This editorial was written by Jazmin Amaro, a student in Hancock's journalism class.
CPS students started off the school year online, and there are still no answers to how long high-school students will be online. Although many elementary students return to school this month by choice, high-school students will continue to learn remotely. When there are no cameras on, we are not forced to participate or stay focused the entire class period. With cameras off, no one knows exactly what we're doing or if we are really paying attention. Therefore, high-school students should leave their cameras on during remote-learning classes.
With cameras not on during school, there is a lack of participation and communication between the teacher and the students. Speaking from experience because cameras are not mandatory, I see many students who prefer not to have them on.
When the year started, it was very encouraging to have cameras on and many did do so. It helped create a connection between everyone. I felt like I was more motivated and I focused the entire time. A few months have gone by; less and less students have their cameras on and there is very little to no engagement in some classes.
According to Larry Ferlazzo, a teacher and education writer, in an Ed Week post I read, students at his school, Luther Burbank High School in California. Students said remote learning is very stressful and difficult to adapt to. Evelynn Vang, a junior at Luther Burbank High School says, “I sometimes find myself not interested in doing my assignments and I feel like I’m lazy. At home, I feel like it's very hard to be prepared because I'm always getting distracted. Whenever I need help, my teachers or classmates are there for me. When I have a question at home, I have to wait for a response.”
With cameras off, students are not receiving the proper attention or creating a work space. Being in a school learning environment helps students stay focused and engage during class. Now when students have the option of not being seen during class, teachers have no clue whether students are participating or not.
In the same post, Na Lee Her, a junior at Burbank High School said, “Not being able to be face to face with friends and teachers gives me no motivation and makes me unhappy about this. It makes me lose hope because I don't know what I will do to be able to complete the assignment and meet its requirement. It just makes me very worried and anxious to know that I may have done things wrong or to not know what to do.”
Having cameras off doesn’t help this type of situation that many students are facing. Many may think it allows a level of comfort but in reality, students are less likely to speak up and pay attention. Just like in normal school, everyone as well as the teachers can see students, which almost forces students to pay attention. Enforcing cameras on during school is the same concept.
When we think about the future and what is important, online learning isn’t working very well. From another article, Dana Goldstein, a New York Times writer, talks about how fewer students are participating in online learning as the days go by across the country. Titilayo Aluko, a student at Landmark High School says, "I actually need my teachers, who know me and understand me, to help me and I don't have that. I just keep thinking, Oh my God, I might not pass." Which I find very true because it almost seems as if we are focused on mainly passin rather than learning. This will take a toll on our future careers.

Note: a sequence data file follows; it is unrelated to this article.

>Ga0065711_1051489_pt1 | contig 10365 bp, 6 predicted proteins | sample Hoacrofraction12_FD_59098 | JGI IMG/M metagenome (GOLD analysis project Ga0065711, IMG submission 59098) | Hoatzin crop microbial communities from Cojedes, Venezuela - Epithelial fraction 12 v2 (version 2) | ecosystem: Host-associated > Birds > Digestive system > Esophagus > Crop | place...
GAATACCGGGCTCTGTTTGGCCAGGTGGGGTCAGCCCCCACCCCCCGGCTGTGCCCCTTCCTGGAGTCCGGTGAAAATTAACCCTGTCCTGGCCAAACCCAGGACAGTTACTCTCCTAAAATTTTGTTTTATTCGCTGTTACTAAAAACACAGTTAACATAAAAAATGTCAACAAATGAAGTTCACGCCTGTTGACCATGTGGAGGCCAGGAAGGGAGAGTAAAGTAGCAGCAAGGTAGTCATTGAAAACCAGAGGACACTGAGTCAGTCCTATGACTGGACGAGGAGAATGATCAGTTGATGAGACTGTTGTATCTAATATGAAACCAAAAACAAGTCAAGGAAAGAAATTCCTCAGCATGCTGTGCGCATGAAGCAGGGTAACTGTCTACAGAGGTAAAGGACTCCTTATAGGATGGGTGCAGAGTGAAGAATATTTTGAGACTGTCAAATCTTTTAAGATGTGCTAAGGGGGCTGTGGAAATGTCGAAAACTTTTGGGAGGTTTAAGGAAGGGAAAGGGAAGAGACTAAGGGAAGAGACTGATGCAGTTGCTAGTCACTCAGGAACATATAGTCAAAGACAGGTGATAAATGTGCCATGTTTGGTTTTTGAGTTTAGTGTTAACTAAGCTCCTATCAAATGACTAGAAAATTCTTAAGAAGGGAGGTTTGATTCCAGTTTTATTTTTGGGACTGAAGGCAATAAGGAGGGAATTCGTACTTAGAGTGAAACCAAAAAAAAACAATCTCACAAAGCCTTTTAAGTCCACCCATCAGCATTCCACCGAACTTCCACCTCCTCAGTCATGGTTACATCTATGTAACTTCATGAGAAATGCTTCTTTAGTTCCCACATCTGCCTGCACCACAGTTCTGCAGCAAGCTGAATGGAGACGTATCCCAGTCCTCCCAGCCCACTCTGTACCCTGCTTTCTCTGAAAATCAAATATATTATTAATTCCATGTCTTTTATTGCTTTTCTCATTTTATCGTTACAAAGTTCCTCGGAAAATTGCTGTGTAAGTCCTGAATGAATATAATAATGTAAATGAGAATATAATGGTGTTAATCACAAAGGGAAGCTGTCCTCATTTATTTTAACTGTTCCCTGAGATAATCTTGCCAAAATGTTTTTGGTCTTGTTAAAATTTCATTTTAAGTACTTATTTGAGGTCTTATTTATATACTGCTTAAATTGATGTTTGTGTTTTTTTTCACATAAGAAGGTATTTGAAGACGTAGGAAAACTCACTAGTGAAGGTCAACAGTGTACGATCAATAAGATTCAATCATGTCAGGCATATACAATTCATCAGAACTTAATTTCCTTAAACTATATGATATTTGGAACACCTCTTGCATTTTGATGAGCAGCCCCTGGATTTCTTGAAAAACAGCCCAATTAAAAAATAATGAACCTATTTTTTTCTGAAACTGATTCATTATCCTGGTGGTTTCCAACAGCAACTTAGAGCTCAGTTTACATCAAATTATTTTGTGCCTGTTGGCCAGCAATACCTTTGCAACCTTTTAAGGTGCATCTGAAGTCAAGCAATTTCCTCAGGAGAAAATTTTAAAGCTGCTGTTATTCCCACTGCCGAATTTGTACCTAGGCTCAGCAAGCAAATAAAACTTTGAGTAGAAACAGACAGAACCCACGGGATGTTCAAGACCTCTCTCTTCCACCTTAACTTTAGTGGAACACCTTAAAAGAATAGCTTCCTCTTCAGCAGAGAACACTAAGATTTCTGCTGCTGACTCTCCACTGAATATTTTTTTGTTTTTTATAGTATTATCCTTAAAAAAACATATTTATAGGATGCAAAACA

Many students feel disconnected from their classes and what is going on half the time. I myself can relate because, of course, it doesn’t feel the same but it almost feels like many—especially seniors--have given up on actually learning and, instead, just want to finish the school year.
It is a very controversial topic when it comes to enforcing cameras during remote learning
because many students feel as if their privacy at home is being invaded, or it makes students uncomfortable. Tabitha Moses, a mental health writer, wrote an article called "5 reasons to let students keep their cameras off during Zoom classes" where she includes, “At school, students are not required to disclose details about their personal lives to their peers, but some of this privacy is lost in video-based classrooms. To turn on video means allowing others into their home.”
Many explain having anxiety because on Zoom or Google Meets, they don't know who is looking at them. In an actual class, everyone is facing the teacher typically. Of course, we take these things into consideration, but when it comes down to what is most important as a whole, for all students, it’s making sure students are receiving proper education.
No one is standing out in this situation. There is a global pandemic and everyone is doing school from home. In order for students to get comfortable with cameras on, this practice needs to be encouraged by schools so we see a difference in student engagement. It starts with encouragement to build up students’ confidence so we create a norm of leaving cameras on.